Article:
Nicolas Sarkozy says he is concerned about the future of the euro. But it is his own fortunes that he is really worried about. The French president has issued dire warnings about next week’s European Union summit, hinting that the common currency could be “destroyed” if the meeting fails to agree on a grand plan to tackle the debt crisis.
Meanwhile Moody’s has finally broken long-standing taboos surrounding France’s triple-A sovereign debt status. The credit rater says it might change the outlook from stable to negative. Spreads of French sovereign bonds over German bunds have widened to 20-year highs. Sarkozy’s nerves can only be further frazzled because he will face the opponent candidate he most dreaded at the French presidential election next May: François Hollande is a moderate socialist whose broadly reasonable fiscal stance may well appeal to centrist voters.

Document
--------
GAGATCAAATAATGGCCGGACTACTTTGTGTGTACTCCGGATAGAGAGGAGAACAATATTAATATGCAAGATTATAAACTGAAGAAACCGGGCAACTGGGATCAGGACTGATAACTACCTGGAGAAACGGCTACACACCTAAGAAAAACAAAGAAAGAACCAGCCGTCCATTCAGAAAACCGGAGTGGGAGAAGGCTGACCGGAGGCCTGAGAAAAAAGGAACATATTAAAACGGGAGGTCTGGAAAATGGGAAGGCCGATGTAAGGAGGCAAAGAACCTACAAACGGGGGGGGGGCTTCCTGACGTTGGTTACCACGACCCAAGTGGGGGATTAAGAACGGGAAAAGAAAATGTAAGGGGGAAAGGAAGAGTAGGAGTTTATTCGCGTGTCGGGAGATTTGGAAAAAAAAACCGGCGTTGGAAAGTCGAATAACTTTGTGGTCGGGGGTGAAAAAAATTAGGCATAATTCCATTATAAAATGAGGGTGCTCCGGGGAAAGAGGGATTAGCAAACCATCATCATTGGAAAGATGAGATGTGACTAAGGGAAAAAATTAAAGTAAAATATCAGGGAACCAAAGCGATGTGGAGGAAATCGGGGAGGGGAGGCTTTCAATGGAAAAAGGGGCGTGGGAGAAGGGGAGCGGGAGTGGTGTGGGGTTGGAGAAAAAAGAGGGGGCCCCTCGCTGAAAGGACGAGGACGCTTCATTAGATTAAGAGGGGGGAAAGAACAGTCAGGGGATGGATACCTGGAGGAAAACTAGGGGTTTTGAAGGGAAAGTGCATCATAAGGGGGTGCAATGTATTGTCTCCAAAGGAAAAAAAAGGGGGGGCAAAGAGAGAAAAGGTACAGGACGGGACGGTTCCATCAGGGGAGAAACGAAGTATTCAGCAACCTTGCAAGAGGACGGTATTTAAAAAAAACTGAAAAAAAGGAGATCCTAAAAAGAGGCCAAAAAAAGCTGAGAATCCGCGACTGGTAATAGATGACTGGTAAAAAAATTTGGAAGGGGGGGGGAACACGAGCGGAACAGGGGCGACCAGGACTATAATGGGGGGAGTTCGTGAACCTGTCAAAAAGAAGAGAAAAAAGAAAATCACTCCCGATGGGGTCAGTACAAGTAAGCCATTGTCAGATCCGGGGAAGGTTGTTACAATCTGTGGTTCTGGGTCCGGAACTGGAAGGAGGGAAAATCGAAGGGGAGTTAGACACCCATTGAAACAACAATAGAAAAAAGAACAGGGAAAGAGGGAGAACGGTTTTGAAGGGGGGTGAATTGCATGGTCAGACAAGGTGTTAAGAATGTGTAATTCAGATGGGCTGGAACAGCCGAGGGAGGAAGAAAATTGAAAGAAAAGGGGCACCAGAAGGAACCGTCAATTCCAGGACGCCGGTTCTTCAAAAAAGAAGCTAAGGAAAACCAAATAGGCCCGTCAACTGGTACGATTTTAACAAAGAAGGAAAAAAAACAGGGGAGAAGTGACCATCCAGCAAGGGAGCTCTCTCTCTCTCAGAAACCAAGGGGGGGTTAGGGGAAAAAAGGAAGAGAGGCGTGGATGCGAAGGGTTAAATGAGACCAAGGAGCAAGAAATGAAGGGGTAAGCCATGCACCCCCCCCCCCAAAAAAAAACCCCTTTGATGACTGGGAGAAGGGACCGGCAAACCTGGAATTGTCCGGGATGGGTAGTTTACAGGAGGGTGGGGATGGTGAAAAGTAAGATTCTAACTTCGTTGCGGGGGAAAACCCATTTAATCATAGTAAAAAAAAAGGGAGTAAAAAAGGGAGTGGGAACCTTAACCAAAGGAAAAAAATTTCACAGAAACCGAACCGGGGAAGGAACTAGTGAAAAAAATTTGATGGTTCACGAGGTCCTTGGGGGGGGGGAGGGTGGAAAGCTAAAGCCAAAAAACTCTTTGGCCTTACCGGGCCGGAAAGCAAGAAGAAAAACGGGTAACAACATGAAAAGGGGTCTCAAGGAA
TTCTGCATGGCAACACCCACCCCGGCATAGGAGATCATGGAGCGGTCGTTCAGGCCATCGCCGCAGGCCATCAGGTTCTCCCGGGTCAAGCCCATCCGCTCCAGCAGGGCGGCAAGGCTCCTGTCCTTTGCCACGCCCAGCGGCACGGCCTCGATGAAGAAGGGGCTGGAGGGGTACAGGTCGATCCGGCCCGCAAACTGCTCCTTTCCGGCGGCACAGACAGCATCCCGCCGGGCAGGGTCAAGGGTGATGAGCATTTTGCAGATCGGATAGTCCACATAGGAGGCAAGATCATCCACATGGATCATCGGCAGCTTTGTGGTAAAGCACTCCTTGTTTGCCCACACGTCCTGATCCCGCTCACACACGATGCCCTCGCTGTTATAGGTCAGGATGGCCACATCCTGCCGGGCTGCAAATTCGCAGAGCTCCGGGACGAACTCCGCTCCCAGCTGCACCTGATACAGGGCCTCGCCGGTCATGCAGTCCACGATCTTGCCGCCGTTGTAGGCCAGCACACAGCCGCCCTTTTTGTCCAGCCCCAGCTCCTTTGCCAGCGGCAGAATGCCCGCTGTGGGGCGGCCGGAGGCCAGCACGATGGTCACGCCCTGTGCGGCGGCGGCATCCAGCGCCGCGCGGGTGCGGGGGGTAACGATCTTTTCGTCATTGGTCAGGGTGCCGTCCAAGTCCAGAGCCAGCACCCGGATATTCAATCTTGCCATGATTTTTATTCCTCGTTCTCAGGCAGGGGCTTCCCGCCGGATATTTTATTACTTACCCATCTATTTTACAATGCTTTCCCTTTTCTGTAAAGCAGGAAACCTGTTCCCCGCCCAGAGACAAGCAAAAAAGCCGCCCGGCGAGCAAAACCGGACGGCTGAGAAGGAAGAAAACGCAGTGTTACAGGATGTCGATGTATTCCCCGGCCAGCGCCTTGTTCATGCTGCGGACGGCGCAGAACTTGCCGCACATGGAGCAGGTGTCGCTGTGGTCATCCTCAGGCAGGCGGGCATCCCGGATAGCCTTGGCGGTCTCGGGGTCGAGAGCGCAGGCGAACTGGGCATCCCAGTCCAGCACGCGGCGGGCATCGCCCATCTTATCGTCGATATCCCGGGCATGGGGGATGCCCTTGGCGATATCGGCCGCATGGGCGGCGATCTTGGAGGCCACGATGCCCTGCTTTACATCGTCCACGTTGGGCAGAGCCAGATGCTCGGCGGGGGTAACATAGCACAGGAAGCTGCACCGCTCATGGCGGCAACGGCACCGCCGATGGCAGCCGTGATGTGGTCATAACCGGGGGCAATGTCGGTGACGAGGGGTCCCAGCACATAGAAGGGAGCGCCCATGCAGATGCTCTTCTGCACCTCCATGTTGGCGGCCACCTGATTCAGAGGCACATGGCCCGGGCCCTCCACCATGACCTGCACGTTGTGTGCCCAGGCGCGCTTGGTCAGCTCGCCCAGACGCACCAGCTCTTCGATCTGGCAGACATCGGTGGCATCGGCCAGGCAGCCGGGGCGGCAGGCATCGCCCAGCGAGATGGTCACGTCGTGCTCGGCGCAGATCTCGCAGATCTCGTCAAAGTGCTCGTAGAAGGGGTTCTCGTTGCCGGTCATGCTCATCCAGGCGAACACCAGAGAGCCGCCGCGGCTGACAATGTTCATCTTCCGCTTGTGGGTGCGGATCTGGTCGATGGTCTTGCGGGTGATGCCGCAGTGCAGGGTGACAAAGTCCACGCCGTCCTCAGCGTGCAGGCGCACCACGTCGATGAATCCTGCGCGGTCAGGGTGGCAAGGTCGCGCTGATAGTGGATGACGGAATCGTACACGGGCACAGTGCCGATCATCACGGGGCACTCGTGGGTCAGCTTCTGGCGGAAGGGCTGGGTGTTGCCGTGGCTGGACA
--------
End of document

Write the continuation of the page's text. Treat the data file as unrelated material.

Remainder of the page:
If the EU summit ends in acrimony, or if promises of a grand bargain turn out to be a damp squib, Sarkozy would lose one of the last arguments in favour of his re-election: that in times of crisis, France needs an experienced hand, weathered by four years of financial crisis.
The major problem is that France can’t afford the grand scheme Sarkozy is calling for. To settle the euro debt problem once and for all would most likely require France to commit more resources. In the process, it would get nearer the dreaded ratings downgrade. Similarly, Paris fears the new, higher haircuts that might be imposed on Greece’s creditor banks. That might force the government to put up recapitalisation money that French banks wouldn’t be able to find elsewhere.
A credit rating downgrade for France would in turn have serious consequences for the euro zone. The regions’ bailout fund, the European Financial Stability Facility, depends on its largest members for its own triple-A rating. More than ever, France depends on Germany’s unambiguous commitment to keep the euro together, and Angela Merkel’s sympathy for her partner’s problems.